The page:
Insomnia and Gluten Intolerance
If you have trouble sleeping, feel fatigued during the day, wake up feeling tired or have tension headaches, you may be suffering from insomnia. Insomnia can be caused or worsened by a variety of factors; food allergies, including gluten intolerance, are one possible such factor.
Gluten intolerance -- also known as celiac disease -- is a condition that causes your small intestine to react negatively to gluten, a protein found in wheat, rye and barley. While insomnia is not one of the more well-known symptoms of gluten intolerance, a study conducted by the Frederico II University of Naples did conclude that problems sleeping can occur in people who suffer from celiac disease. Furthermore, some other food allergies, including those to dairy or soy products, may also contribute to insomnia and other sleep problems.
Insomnia can also be caused by a variety of factors besides gluten intolerance; particularly common ones include stress, caffeine and alcohol. Women may suffer from hormone-related insomnia as well, particularly during menstruation and menopause. Neurological conditions, such as depression, restless leg syndrome and Parkinson's disease, can also contribute to sleep disorders. Additionally, some medical conditions and medications can lead to insomnia, including gastroesophageal reflux, heart disease, decongestants and beta-blockers. Finally, disrupting your internal clock, such as by traveling from one time zone to another, can also lead to trouble sleeping.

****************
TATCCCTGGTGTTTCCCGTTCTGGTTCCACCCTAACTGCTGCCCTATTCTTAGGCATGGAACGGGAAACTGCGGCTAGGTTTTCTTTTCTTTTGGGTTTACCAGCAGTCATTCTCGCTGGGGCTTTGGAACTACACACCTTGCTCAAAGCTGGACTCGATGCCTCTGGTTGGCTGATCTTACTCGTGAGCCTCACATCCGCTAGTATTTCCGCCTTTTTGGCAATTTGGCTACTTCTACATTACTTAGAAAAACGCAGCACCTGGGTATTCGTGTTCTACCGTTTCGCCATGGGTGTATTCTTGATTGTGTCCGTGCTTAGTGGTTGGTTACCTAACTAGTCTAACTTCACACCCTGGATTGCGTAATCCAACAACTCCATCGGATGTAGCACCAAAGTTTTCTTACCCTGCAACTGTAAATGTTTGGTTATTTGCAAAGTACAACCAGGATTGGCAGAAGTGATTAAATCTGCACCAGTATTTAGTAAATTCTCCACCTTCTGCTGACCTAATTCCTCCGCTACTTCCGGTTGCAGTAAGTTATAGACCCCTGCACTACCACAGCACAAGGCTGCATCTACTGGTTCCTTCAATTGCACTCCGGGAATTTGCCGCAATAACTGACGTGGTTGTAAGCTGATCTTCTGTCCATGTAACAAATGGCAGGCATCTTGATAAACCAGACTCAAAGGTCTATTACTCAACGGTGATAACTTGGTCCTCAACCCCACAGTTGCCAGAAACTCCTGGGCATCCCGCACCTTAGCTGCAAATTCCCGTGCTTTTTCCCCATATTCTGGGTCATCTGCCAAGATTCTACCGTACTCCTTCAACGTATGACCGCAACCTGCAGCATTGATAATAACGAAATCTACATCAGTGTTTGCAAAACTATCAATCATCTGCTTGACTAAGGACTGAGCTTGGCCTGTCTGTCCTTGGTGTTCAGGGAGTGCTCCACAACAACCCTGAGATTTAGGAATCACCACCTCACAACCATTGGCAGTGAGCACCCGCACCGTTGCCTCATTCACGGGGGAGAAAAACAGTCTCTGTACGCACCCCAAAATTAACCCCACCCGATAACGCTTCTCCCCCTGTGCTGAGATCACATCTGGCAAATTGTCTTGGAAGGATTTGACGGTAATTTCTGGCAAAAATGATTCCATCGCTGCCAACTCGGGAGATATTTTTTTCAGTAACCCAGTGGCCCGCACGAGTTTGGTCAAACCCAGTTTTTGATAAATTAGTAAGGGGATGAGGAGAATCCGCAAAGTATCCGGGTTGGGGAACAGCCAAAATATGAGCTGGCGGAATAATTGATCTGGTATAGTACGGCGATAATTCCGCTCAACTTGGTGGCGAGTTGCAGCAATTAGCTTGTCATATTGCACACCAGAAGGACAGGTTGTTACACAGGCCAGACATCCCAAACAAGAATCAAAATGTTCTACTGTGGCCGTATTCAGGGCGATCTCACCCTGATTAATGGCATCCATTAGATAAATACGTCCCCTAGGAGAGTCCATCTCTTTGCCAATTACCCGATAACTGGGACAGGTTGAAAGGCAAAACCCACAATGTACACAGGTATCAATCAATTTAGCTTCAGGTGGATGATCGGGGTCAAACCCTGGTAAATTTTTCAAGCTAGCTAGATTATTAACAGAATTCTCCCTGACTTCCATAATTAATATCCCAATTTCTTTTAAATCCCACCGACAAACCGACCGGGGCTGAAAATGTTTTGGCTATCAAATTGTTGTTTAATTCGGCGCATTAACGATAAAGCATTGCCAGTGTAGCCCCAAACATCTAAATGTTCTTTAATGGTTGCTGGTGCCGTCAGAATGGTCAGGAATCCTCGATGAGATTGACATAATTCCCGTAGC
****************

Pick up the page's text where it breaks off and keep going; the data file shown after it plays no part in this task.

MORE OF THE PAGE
You can try to relieve your insomnia using natural treatments. If you suspect your insomnia is caused in part by gluten intolerance or some other type of food allergy, try eliminating this food from your diet. Avoid caffeine and alcohol consumption in the afternoon and evening, and exercise regularly. You can also try stress-reducing techniques, like yoga, or taking a bath shortly before bedtime. According to the University of Maryland Medical Center, you should also maintain a consistent bedtime, to help your body establish a rhythm of when to fall asleep.
While most symptoms of a gluten intolerance and celiac disease are usually managed by eliminating gluten from the diet, insomnia due to celiac disease may not necessarily be entirely relieved by a gluten-free diet. If you have unsuccessfully tried to treat your insomnia at home, or have any of the other conditions that may lead to insomnia, you should make an appointment with your doctor. You may need medication or other therapy to treat your insomnia or other underlying condition.